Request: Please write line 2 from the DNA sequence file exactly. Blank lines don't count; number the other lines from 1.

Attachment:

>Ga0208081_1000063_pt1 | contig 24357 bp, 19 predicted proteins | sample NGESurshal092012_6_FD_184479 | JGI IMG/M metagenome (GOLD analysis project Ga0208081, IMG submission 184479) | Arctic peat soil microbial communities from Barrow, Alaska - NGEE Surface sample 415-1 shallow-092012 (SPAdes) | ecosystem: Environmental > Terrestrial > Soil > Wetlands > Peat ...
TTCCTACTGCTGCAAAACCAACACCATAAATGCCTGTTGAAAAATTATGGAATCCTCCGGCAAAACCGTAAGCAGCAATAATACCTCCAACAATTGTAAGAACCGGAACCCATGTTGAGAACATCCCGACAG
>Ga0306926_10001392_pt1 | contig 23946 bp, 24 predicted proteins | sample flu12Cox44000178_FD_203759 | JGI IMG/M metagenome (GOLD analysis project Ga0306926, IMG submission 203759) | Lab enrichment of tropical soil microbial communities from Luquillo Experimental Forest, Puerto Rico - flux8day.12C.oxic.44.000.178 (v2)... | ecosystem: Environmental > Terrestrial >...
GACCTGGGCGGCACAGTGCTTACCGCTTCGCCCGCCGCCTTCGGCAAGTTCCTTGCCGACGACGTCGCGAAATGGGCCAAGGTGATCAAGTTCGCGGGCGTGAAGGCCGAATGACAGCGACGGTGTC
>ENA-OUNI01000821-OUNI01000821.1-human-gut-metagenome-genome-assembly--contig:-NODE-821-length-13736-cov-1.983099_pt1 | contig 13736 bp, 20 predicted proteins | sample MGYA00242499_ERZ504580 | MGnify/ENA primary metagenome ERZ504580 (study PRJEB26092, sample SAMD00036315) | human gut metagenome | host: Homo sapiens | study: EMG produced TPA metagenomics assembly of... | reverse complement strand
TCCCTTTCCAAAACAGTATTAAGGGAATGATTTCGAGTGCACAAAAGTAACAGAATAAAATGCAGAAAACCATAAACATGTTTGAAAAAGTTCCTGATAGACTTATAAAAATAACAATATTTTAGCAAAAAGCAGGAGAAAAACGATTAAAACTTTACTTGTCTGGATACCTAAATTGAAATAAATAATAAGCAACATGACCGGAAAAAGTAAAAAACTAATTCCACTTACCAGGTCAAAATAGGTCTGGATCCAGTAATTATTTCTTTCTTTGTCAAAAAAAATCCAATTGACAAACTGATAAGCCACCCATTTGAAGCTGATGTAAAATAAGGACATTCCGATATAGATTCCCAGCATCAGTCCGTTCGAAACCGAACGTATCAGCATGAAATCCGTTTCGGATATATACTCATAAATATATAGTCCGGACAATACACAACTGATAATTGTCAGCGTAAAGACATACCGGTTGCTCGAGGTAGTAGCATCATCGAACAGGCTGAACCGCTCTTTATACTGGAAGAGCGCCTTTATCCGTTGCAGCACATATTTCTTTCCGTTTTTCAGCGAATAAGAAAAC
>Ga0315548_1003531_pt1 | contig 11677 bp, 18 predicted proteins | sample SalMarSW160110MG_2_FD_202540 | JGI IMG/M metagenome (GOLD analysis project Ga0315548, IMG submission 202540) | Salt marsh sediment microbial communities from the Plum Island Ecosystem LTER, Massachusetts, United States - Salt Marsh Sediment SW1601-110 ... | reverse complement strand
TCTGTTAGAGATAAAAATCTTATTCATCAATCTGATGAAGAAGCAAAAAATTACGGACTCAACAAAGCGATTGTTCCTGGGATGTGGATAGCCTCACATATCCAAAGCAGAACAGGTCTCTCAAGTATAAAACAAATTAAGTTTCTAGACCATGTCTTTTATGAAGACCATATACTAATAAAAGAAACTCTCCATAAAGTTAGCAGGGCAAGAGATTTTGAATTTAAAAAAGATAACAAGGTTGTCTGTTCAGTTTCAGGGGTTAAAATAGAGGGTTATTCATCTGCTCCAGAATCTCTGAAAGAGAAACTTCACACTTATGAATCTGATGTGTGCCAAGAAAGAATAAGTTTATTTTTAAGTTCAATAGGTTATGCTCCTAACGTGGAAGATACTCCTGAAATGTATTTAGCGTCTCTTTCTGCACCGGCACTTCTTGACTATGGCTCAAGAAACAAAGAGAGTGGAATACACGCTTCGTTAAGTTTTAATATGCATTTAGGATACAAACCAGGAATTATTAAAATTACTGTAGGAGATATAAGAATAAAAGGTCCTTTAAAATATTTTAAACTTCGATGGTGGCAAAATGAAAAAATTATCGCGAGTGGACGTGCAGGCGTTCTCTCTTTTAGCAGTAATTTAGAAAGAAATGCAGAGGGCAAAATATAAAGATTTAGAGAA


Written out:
TTCCTACTGCTGCAAAACCAACACCATAAATGCCTGTTGAAAAATTATGGAATCCTCCGGCAAAACCGTAAGCAGCAATAATACCTCCAACAATTGTAAGAACCGGAACCCATGTTGAGAACATCCCGACAG